Flood Recovery Checklist: What To Do After A Flood

24 April 2017
With regular floods in Queensland and the recent tropical cyclone Debbie, Australia has a bit of a history with natural disasters. If your home has been affected by a flood, then here’s what you need to do to get back on track.

Note: This article focusses on what you need to do after a flood. If you want to know how to prepare your home for a flood in the future, then check out our Flood Checklist for more information.

What to do when recovering from a flood

If you’ve been affected by the recent floods or live in area that you think is susceptible to flooding, then read our steps to recovery:

  1. Do not return to your property without first checking with emergency services if it is safe to do so.
  2. Only enter your property once they have given you the green light and you yourself are satisfied it is in a safe condition.
  3. Contact your insurance company ASAP to check whether you have flood cover, what you’re covered for, and to get started with the claims process. Insurance providers get swamped with claims after natural disasters, so the quicker you get in the queue, the better.
  4. Take pictures of the damage to the property as evidence for your claim. This is extremely important, as insurers will usually only pay for damage they can prove to their underwriters.
  5. Remove and discard any waterlogged or mud-damaged goods that might pose a health risk. (Read on for more details on this.)
  6. Make a list of each damaged item and include a detailed description, such as brand, model, and serial number – or keep a sample of damaged materials or fabrics to show the claims assessor.
  7. Store damaged or destroyed items somewhere safe unless you are absolutely sure they are broken beyond repair. You never know how costly it might be to replace everything, so you might need to hang onto the things you can repair.
  8. Speak to your insurer before authorising repairs. Emergency repairs should be undertaken in the first instance to make the property safe.
  9. Start the clean-up process! This can be quite arduous, so get some friends and family members or neighbours to give you a hand if possible. Don’t forget to help out your elderly neighbours with clean-up tasks they may not be able to do on their own.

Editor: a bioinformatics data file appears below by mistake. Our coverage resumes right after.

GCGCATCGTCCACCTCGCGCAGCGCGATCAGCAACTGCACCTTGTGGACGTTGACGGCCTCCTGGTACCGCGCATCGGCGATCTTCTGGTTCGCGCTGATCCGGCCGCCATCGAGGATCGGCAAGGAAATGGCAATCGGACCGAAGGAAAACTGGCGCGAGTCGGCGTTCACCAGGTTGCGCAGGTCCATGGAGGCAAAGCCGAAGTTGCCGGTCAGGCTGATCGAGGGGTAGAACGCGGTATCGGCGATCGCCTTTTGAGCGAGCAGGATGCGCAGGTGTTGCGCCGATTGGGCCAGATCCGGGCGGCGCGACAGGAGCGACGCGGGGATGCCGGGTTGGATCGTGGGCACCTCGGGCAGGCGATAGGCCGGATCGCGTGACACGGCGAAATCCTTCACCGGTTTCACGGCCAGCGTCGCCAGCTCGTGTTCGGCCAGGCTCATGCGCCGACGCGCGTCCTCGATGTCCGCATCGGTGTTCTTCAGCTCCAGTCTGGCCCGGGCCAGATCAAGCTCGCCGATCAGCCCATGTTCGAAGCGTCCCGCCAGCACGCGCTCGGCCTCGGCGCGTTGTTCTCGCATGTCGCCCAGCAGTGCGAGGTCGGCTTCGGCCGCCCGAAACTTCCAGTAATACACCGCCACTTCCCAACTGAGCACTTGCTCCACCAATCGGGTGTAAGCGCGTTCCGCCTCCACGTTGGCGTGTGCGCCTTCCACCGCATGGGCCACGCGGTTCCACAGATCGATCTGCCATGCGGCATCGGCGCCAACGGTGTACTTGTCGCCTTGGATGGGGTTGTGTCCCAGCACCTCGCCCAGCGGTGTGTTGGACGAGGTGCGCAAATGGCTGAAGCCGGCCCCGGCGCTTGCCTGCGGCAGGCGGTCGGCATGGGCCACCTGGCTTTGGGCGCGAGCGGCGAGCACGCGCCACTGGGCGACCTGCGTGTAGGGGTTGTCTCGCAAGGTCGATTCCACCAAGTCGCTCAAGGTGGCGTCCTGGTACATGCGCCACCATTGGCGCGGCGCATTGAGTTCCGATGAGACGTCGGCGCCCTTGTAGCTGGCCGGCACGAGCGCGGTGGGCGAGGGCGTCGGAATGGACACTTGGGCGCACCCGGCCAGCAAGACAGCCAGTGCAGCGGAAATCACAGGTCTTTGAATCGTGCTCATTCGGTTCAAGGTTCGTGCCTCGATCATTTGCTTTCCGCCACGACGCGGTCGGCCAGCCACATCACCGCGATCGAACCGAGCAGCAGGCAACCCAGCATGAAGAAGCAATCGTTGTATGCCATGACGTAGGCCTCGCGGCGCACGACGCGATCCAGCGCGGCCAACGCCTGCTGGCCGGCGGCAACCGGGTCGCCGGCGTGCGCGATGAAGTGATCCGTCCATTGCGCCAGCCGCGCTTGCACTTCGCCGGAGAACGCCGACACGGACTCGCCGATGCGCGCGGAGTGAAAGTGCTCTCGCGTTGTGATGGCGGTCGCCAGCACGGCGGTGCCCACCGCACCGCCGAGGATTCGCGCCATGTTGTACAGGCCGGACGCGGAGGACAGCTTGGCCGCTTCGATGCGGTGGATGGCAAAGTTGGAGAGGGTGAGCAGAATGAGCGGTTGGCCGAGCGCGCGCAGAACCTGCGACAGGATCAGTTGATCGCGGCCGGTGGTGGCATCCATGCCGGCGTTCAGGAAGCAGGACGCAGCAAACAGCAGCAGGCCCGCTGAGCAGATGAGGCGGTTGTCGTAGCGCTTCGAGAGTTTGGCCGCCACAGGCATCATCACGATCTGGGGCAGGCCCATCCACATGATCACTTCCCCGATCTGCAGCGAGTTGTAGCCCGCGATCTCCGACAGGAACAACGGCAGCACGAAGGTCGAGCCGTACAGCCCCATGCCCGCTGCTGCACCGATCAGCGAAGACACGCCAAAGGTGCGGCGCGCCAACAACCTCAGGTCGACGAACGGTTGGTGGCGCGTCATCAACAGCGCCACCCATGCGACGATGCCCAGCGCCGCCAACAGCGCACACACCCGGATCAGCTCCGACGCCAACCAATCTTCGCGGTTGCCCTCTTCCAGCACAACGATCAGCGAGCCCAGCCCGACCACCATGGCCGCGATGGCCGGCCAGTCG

What not to do when recovering from a flood

Flood damaged properties and the surrounding area can be extremely dangerous for a number of reasons. Therefore there are several things you shouldn’t do, such as the following:

  1. Do not touch floodwater with exposed skin: Boots and clothes are fine, but exposed skin is a no-no because floodwater is always full of bacteria. Do not allow children to play in or near floodwaters. If you must enter floodwaters at any time, wear long pants in a tough material, gumboots or other solid shoes, and check the depth and current strength with a stick as you go.
  2. Do not drive through floodwater: We’ve all heard it a million times before by now – if it’s flooded, forget it. Additionally, don’t drive or get in your vehicle it has been damaged to the point of not being roadworthy.
  3. Avoid electrical currents: Electrical systems may have been damaged by the floodwater and can be dangerous to operate. A qualified electrician is best placed to ensure you and your family’s safety. Also avoid fallen powerlines.
  4. Do not throw away goods that could be salvaged or repaired.
  5. Do not undertake major repairs or employ tradespeople without checking with your insurer: You may not be covered for unauthorised repairs.
  6. Do not eat or drink anything that has been touched by floodwaters: Make sure you boil all drinking water to purify it, until authorities have declared mains water safe to drink again.
  7. Do not do anything that puts your safety at risk.

Source: Queensland Fire and Emergency Services

If you need assistance in understanding your insurance policy, have any queries about how the claims process works or any general enquiries, contact the Insurance Council Australia’s Catastrophe Hotline on 1800 734 621.

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